5 Tips to Raise a Healthy Vegetarian Child

by: Lindsay Hutton
"Mom, I've decided to become a vegetarian!" Whether your child or teen has recently uttered these words to you, or your whole family has gone meatless, you're probably wondering how to supplement your child's diet with the nutrients she needs. Follow these tips from the United States Department of Agriculture (USDA) to make sure your child is getting the proper nutrition from her meat-free diet, and find some easy and delicious vegetarian meal ideas that your whole family will love.
Pile of vegetables with woman cutting vegetables in background
Focus on Nutrients
The USDA recommends paying special attention to the following nutrients if your family is eating a vegetarian diet: protein, iron, calcium, zinc, and vitamin B12. You can make sure your child is getting her daily requirements of these nutrients by including a variety of plant-based foods in her diet.

Protein: Protein helps to build, maintain, and replace tissues in the body, build cardiac muscle, and produce hemoglobin. It is essential for growth and body maintenance. Your child's protein needs can easily be met by eating many plant-based foods, such as beans, nuts, nut butters, peas, and soy products, such as tofu and tempeh. Milk and eggs are also excellent sources of protein.

Iron: Iron functions mainly as a carrier of oxygen in the body's blood. Iron can be found in many plant sources, such as kidney beans, chickpeas, whole and enriched grains like wheat and oats, broccoli, kale, and dried fruits, such as raisins.

Calcium: Calcium plays a role in building strong bones and teeth and maintaining bone strength. Collard greens, bok choy, mustard greens, and other dark-green leafy vegetables all contain calcium, but the amount the body absorbs from these sources can vary, and getting enough calcium from these foods can be unrealistic. Milk and dairy products, or calcium-fortified milk alternatives are the best way to make sure your child is meeting her daily needs.

Zinc: Zinc plays a large role in cell growth and helping the immune system function properly. White beans, kidney beans, chickpeas, lentils, pumpkin seeds, and wheat germ are all good sources of zinc, but your body can more easily absorb it if it comes from milk products.

Vitamin B12: Vitamin B12 plays a role in nerve function, and helps build DNA and red blood cells. It is only found in animal products, including eggs and dairy. It can also be found in fortified cereals and nutritional yeast.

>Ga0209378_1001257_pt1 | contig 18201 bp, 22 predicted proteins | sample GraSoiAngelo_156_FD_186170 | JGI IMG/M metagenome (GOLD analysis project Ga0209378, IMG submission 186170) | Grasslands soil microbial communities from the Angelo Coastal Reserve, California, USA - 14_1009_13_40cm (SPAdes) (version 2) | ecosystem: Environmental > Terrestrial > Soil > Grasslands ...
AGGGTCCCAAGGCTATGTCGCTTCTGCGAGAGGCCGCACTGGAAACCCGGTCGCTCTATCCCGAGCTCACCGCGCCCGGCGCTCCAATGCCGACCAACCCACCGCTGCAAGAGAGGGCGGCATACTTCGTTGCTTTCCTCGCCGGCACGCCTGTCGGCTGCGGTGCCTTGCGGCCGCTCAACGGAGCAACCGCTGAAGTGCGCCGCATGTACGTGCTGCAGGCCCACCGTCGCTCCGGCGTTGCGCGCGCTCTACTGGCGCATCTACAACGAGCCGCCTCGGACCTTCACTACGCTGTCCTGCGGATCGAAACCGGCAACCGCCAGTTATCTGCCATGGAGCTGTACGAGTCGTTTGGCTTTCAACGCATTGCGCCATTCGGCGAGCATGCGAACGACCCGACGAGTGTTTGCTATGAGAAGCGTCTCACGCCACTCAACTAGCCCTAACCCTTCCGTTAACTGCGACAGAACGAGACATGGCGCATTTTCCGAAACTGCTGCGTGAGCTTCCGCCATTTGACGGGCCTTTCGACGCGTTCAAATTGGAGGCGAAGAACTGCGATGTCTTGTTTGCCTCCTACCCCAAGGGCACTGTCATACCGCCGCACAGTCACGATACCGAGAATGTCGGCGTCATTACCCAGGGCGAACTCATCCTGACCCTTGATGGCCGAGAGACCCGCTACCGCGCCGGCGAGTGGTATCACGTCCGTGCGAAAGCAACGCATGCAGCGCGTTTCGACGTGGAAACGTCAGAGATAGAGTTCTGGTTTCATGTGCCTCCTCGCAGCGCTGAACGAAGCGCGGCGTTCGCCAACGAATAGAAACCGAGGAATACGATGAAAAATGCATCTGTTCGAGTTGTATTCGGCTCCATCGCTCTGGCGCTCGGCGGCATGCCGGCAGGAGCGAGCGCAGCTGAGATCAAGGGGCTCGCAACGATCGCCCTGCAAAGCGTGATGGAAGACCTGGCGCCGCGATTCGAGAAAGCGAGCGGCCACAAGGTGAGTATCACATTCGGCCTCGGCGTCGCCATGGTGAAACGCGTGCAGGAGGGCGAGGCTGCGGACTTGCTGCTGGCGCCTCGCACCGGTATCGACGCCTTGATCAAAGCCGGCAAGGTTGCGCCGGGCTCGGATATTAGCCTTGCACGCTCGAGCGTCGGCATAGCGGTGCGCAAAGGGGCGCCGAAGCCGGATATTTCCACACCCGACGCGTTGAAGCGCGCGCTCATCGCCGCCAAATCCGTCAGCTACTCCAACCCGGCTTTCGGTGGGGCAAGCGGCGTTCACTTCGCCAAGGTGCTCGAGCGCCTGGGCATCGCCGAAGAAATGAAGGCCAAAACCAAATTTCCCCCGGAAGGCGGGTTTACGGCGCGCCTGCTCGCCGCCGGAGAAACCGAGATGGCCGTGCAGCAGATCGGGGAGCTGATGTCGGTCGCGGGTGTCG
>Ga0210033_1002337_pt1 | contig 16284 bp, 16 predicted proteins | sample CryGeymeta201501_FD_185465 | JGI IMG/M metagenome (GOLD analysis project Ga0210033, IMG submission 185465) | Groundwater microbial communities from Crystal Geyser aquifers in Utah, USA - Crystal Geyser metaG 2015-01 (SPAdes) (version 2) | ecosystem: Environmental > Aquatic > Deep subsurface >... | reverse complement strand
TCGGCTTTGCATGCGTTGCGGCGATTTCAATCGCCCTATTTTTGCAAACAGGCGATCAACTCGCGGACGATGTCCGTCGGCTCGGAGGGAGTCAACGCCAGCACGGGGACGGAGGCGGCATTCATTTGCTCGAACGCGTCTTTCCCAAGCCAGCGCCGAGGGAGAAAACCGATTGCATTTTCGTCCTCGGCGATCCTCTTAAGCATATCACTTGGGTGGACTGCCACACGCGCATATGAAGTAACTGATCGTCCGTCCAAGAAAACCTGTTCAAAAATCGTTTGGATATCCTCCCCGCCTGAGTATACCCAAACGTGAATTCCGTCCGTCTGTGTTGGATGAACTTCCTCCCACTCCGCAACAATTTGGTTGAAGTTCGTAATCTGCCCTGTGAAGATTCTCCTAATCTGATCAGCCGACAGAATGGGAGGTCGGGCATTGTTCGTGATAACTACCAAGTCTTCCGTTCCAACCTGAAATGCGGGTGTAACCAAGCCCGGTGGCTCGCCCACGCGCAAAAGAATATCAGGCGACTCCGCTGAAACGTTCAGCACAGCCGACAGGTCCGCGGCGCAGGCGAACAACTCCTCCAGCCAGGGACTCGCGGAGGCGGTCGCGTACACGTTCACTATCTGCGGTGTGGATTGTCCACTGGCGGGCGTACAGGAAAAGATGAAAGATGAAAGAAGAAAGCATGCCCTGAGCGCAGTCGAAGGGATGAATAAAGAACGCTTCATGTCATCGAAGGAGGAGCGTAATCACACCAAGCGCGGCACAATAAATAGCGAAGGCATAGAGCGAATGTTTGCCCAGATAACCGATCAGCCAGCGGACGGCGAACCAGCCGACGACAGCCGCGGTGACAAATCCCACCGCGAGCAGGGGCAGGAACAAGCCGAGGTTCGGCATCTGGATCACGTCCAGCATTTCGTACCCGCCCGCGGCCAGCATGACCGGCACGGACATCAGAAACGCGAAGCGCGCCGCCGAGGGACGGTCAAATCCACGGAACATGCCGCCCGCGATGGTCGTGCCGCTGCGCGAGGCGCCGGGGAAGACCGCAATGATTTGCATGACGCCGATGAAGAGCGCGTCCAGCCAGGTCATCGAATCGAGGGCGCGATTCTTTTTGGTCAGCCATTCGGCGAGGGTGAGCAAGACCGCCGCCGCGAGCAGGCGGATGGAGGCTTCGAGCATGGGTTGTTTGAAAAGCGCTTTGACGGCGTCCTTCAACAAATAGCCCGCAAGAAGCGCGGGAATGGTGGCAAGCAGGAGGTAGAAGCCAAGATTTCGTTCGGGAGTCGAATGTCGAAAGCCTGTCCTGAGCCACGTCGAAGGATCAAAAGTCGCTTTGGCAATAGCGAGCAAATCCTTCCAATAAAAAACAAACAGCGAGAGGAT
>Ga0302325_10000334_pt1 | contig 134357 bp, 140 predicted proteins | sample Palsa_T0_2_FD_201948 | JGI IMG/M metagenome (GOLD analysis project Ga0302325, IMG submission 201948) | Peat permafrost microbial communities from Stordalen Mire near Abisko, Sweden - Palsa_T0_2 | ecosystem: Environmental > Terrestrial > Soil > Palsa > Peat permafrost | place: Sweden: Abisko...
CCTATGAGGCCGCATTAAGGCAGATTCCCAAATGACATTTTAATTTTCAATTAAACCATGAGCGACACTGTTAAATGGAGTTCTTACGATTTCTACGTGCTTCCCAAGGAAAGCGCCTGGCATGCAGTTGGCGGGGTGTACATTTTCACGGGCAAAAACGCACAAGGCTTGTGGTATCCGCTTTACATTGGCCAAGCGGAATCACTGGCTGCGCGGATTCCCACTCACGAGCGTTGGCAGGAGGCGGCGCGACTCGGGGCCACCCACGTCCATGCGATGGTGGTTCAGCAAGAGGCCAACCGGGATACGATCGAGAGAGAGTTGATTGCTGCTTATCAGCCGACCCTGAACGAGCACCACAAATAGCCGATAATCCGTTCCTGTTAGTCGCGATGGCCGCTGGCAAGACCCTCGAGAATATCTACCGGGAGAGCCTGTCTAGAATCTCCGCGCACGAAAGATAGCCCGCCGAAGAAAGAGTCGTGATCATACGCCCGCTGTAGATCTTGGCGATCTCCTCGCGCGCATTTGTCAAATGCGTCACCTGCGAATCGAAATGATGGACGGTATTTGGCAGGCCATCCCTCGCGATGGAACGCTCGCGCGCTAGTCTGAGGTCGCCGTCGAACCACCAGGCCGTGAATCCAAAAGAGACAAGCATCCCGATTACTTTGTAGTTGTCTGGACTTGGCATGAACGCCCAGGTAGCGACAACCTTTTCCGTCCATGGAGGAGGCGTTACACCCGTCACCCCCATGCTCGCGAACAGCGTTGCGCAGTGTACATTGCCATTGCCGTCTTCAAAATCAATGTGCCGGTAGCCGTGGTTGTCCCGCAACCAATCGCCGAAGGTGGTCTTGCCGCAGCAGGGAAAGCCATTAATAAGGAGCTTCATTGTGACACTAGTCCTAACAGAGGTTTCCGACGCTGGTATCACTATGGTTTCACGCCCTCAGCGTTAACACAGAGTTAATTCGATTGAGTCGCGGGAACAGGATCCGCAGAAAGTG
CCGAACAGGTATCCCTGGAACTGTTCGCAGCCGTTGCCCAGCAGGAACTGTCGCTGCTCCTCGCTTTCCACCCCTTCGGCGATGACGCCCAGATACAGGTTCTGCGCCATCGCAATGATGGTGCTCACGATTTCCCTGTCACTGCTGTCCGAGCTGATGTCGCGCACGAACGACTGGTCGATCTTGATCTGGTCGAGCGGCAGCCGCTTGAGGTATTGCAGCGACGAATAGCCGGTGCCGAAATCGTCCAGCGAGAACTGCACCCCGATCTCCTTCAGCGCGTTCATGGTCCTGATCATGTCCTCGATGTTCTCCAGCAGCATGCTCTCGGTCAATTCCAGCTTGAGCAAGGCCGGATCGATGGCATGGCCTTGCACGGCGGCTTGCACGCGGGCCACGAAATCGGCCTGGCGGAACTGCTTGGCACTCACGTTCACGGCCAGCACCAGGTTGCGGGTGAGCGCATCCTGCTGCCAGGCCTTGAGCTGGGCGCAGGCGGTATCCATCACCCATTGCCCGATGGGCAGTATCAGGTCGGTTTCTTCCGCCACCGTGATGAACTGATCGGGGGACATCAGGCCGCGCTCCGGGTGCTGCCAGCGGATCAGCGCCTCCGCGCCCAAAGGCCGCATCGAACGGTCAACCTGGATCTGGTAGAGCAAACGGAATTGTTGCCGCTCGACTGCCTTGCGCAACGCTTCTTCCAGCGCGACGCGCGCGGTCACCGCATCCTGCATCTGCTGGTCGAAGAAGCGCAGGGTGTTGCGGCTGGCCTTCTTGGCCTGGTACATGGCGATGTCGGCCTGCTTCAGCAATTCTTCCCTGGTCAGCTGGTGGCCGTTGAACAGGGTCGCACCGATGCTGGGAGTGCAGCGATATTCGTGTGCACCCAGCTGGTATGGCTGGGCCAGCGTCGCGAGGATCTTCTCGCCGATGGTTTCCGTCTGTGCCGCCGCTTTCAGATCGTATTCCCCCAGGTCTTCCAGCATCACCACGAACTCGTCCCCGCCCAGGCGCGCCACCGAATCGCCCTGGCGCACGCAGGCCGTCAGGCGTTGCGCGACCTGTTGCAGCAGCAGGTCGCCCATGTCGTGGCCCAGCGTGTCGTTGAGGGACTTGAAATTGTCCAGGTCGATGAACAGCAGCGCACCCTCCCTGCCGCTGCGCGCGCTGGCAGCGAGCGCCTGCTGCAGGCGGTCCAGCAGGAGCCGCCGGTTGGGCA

Pizza topped with colorful vegetables
Make Simple Changes
Many meat-based meals can be made vegetarian by making a few simple substitutions. Top pizza with vegetables instead of pepperoni, make vegetable lasagna instead of using ground beef, and try replacing chicken or steak with beans in your burritos. Try to use plant-based or fortified foods that contain nutrients mainly found in animal products to help your child meet his daily requirements.
Cut oranges and glass of orange juice
Include Vitamin C
While vegetarian diets usually contain plenty of iron, plant-based iron (called non-heme iron) is not as easily absorbed by the body as animal sources of iron (heme iron). Vitamin C, found in many fruits and vegetables, helps to enhance the absorption of iron. Citrus, such as oranges and grapefruits, as well as cantaloupe, kiwi, pineapple, strawberries, tomatoes, bell peppers, and cauliflower are all good sources of vitamin C.
Stack of chocolate crème cookies on plate
Watch the Junk Food
Going meat-free doesn't automatically mean a healthier diet. Make sure meats (and dairy products, if applicable) are replaced by healthy snacks and meals, not processed and packaged foods. Cut up vegetables, fruit, whole wheat crackers, nuts, and nut butters are all nutritious snack options for vegetarians.

At meal time, build your meals around healthy protein sources, such as beans and lentils, and swap out high fat cheeses and dairy for low-fat options. Try vegetarian versions of your favorite meat-based foods, such as bean burgers, soy-based sausage, and falafel (chickpea patties). These counterparts are often lower in saturated fat and cholesterol than the meat-based versions. Even if your whole family isn't vegetarian, meat-free alternatives are a good options for a healthier diet, but make sure to read the labels on these products to avoid any added chemicals, preservatives, or sugar.

Vegetarian lasagna
Mix Up Your Recipes
If you're in a meal rut, check out these vegetarian recipes that are sure to please even the pickiest of eaters.